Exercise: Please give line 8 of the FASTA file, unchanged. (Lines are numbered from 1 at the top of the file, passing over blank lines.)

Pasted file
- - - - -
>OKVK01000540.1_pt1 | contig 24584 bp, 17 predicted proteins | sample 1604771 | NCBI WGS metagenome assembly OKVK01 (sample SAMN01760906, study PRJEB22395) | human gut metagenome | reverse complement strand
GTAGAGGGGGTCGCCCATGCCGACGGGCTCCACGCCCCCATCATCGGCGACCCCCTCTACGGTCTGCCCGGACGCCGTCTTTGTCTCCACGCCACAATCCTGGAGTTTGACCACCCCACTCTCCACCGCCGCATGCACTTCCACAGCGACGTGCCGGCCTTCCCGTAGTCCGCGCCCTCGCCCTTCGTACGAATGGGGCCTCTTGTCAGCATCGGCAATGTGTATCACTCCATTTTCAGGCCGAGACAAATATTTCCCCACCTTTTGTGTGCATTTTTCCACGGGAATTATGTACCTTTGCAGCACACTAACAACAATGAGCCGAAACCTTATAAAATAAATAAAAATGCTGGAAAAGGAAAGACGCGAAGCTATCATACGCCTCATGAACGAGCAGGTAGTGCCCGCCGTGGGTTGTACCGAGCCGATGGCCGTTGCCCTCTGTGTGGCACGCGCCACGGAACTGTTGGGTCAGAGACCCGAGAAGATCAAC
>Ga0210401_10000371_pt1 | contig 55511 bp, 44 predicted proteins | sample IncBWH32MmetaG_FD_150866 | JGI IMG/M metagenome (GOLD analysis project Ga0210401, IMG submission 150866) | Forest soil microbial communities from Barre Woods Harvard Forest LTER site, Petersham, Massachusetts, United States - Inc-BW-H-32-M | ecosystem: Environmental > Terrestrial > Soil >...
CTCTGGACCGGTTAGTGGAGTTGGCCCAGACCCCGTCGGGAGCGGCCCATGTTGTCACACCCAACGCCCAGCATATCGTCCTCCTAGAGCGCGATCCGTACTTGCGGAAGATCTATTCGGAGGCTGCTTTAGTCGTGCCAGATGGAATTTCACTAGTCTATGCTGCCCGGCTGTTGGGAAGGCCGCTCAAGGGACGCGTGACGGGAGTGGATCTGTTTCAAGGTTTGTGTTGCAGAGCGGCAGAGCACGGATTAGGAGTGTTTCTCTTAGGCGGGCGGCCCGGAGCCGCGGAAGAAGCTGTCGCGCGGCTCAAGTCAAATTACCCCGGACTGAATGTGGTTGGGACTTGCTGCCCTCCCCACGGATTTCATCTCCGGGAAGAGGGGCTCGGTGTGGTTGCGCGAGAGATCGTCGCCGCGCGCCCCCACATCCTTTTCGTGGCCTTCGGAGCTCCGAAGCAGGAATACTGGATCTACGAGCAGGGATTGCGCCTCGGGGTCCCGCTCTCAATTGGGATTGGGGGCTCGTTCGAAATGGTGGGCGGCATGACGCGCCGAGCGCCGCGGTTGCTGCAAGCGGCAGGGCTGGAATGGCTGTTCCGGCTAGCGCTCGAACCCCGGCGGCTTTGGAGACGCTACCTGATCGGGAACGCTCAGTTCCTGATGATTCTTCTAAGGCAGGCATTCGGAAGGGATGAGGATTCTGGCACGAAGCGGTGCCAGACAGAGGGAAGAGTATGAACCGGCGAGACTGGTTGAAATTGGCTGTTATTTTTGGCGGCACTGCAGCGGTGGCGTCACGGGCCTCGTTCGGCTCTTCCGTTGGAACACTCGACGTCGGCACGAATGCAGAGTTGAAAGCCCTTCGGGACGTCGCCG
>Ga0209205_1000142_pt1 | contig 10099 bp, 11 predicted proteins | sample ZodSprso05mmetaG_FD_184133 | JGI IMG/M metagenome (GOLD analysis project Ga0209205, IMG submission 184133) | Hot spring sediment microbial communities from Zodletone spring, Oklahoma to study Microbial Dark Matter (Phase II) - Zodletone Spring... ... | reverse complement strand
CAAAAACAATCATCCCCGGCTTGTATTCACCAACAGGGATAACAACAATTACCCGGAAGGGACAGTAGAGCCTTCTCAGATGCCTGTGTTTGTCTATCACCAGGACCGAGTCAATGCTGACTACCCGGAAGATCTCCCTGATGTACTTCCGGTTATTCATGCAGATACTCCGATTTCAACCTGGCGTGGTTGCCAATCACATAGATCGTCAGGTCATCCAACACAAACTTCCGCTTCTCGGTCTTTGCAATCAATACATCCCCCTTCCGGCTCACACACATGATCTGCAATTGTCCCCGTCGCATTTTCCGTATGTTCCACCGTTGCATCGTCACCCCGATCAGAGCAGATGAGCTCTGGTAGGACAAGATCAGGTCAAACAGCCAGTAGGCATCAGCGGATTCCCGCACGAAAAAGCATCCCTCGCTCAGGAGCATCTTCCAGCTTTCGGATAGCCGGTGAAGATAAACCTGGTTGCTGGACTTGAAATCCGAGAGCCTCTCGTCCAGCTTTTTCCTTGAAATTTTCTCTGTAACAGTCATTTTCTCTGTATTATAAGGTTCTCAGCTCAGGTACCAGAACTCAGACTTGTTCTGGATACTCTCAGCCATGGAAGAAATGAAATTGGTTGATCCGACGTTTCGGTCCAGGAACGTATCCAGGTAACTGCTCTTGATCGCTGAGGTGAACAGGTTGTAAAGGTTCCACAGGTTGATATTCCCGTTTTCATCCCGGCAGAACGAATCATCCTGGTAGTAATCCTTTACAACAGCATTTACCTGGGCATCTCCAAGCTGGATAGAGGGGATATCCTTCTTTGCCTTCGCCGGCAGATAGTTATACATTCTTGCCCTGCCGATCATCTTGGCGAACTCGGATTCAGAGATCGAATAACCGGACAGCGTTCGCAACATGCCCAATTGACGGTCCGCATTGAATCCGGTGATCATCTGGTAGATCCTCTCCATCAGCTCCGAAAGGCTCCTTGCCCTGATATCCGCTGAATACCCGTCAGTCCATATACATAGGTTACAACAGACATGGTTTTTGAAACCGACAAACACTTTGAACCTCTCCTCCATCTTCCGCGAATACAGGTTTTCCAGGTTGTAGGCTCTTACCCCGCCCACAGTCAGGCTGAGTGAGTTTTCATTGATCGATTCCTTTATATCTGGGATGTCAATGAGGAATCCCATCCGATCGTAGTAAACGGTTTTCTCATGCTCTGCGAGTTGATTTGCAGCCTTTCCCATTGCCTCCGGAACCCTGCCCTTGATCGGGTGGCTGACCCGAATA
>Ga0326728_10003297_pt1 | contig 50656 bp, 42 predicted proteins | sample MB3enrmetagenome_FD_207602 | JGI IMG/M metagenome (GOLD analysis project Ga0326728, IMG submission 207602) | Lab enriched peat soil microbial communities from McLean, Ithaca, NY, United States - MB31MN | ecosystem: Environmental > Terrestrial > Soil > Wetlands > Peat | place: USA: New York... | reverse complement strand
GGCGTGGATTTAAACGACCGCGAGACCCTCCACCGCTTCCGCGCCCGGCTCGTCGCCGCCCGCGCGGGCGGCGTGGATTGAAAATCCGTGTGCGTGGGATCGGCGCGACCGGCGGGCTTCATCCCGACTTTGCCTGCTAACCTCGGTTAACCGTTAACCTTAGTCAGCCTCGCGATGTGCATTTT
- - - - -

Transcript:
GGCGTGGATTTAAACGACCGCGAGACCCTCCACCGCTTCCGCGCCCGGCTCGTCGCCGCCCGCGCGGGCGGCGTGGATTGAAAATCCGTGTGCGTGGGATCGGCGCGACCGGCGGGCTTCATCCCGACTTTGCCTGCTAACCTCGGTTAACCGTTAACCTTAGTCAGCCTCGCGATGTGCATTTT